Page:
CLEVELAND -- “[We] took a leap of faith there, and it paid off.”
The Indians knew they had two outcomes as Oscar Mercado rounded third base in the bottom of the eighth: watch Mercado get thrown out at the plate to end the inning, or take the lead if the umpiring crew called interference on Red Sox second baseman Yairo Muñoz. As Mercado described it, the club took a leap of faith and hoped for the latter -- a decision that resulted in a 7-5 Cleveland victory over Boston on Sunday at Progressive Field.
“Honestly, I didn’t see everything happen,” said Indians backstop Austin Hedges. “I was just seeing that [third-base coach Kyle Hudson] was sending him and there was probably going to be a play at the plate, and then I saw the interference. It was just weird. We were just pumped. Obviously it was nice to tie the game, but we didn’t need to play another extra-inning game.”
The Indians were on the verge of being swept by the Red Sox and wanted to prove that they still had fight left in them. Cleveland had been held hitless for the first 5 1/3 frames before slowly chipping away at Boston’s lead. It wasn’t until Hedges, who entered the game to replace an injured Wilson Ramos, launched a two-out solo homer in the eighth to knot the score at 5.
Mercado followed the homer with a single and was not going to let the momentum stop there. With the game tied, Yu Chang smacked a double to left field, and Mercado had his sights set on scoring the go-ahead run. But then, some obstacles got in his way.
As Mercado rounded second, Muñoz was in the basepath. Mercado did his best impersonation of an NFL defensive end, shoving whatever was in his way to get to an opposing quarterback. The quarterback in this situation was home plate.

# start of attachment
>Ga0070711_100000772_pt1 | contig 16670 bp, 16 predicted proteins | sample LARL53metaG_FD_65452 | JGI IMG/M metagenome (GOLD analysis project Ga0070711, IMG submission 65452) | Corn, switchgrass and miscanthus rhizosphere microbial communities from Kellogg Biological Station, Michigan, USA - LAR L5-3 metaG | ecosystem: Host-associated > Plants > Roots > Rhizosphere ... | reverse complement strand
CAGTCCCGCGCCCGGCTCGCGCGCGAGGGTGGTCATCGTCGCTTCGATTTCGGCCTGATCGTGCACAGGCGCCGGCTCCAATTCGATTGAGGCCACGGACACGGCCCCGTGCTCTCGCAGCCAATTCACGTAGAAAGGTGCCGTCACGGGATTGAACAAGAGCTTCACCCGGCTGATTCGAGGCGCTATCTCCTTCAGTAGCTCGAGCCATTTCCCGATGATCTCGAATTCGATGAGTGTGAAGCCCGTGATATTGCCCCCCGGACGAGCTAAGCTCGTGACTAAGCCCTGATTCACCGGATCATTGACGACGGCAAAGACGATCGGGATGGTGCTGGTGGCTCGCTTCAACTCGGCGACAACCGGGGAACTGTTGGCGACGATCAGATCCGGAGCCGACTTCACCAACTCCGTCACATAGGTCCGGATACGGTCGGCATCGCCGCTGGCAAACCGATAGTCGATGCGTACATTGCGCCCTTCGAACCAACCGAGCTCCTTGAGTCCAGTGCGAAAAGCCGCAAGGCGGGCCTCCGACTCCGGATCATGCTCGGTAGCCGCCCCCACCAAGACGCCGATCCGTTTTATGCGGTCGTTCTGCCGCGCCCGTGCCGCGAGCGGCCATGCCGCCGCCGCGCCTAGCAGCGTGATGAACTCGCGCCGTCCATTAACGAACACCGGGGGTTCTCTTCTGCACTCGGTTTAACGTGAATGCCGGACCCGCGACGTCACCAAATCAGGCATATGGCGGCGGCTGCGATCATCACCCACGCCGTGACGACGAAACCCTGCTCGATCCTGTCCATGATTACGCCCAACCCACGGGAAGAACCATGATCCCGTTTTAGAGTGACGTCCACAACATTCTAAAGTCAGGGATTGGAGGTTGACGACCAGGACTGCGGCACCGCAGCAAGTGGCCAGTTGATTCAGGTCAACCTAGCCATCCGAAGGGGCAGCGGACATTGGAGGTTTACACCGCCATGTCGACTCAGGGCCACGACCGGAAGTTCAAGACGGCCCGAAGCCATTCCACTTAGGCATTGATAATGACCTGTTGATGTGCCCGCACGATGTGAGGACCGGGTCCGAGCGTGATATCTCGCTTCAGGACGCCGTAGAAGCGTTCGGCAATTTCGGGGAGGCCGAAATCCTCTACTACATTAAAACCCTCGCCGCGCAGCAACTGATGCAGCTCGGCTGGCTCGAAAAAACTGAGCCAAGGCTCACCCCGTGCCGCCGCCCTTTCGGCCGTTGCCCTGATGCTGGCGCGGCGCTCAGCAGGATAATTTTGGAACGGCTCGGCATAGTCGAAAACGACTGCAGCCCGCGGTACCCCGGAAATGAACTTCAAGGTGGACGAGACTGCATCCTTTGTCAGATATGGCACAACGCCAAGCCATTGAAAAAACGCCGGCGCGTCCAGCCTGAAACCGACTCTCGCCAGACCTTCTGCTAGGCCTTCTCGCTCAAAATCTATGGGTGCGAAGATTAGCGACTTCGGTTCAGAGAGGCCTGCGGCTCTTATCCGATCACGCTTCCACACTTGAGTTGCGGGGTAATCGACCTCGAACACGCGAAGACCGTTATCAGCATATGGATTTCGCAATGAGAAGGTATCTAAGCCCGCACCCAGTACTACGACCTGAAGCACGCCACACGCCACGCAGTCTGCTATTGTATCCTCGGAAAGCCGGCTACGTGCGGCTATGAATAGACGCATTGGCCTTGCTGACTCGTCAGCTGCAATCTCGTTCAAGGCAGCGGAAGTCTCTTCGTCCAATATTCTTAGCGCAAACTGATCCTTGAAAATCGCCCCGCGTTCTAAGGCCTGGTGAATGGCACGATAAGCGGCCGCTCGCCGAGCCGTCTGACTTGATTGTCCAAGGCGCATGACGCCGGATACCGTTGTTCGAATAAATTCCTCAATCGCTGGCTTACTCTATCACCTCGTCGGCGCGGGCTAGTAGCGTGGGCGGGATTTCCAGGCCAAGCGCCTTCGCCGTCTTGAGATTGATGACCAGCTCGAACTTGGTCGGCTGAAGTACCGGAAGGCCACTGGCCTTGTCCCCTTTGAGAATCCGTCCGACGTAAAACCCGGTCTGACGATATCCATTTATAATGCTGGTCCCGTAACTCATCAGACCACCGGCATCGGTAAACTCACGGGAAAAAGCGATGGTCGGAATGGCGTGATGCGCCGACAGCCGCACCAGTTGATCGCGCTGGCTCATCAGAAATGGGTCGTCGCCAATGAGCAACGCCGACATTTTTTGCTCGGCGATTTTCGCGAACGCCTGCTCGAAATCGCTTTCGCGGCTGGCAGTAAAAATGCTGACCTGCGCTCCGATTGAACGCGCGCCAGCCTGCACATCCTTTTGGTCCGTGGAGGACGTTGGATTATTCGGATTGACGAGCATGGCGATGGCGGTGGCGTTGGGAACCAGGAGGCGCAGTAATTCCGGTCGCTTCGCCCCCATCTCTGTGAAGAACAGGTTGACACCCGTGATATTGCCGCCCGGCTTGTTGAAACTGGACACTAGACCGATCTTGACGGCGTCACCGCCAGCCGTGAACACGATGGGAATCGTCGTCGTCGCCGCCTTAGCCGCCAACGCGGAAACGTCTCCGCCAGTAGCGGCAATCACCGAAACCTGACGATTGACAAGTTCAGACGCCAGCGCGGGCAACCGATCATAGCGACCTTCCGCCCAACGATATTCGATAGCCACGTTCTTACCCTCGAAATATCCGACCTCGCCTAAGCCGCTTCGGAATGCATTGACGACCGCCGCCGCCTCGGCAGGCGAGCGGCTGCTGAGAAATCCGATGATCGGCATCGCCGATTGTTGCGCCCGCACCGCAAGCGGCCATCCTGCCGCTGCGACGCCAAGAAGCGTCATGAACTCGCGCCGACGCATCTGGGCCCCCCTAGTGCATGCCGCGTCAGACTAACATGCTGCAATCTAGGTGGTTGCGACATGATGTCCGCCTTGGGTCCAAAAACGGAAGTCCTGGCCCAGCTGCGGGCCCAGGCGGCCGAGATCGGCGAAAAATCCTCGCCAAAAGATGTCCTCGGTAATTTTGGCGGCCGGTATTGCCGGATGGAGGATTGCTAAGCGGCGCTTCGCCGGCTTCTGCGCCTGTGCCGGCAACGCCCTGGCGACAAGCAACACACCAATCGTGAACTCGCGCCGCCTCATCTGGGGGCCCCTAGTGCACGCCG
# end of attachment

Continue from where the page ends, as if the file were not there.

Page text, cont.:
Mercado didn’t miss a beat, pushing Muñoz out of the way as he continued his quest to put the Indians on top after a long three-hour, 10-minute rain delay pushed an afternoon contest into the evening. However, it slowed Mercado down, and the umpires recognized that.
“As I was rounding second, their infielder was in the way,” Mercado said. “Kind of pushed him out of the way so I could keep my momentum going. I took a peek at Schwarber to see where he was at and if he had fielded the ball yet. As I’m doing that, their pitcher is standing pretty much right on third base, so I had to slow down a bit on that, too.”
The call was on Muñoz, but even if it wasn’t, the Indians had a strong argument against Boston hurler Austin Davis, who was planted on third base as Mercado rounded the bag. His sprint speed logged in at 27.5 feet per second from first to third, which is much slower than his usual 28.9 feet per second average, showing he did have to take his foot off the pedal at times to navigate the interference.
“Mercado at full speed plays a part, too,” Indians acting manager DeMarlo Hale said, “because the umpires can't say, 'Well, he slowed down,' and now it's their judgment if he's going to be able to make it. But the one was between second and third where there was big contact and really slowed him down, impeded him a little bit. But he kept going. That's a great job baserunning by him as well.”
It was Hudson who took the biggest leap of faith. The fill-in third-base coach has only been in that position since manager Terry Francona stepped away from the team to address health issues at the end of July. But when it came down to making a split-second decision, Hudson knew that the Indians would take the lead even if the throw beat Mercado to the plate.
“That was a huge play, and Huddy was right on target with it in terms of timing,” Hale said. “These are the things that come up and you can't script as a third-base coach. Your instincts have to take over, and he was right on top of it. Probably him being a former good baserunner, that situation probably came up with him running at some point. Just a great instinct [and] effort. Like I said, he's getting comfortable out there, and he's doing a great job.”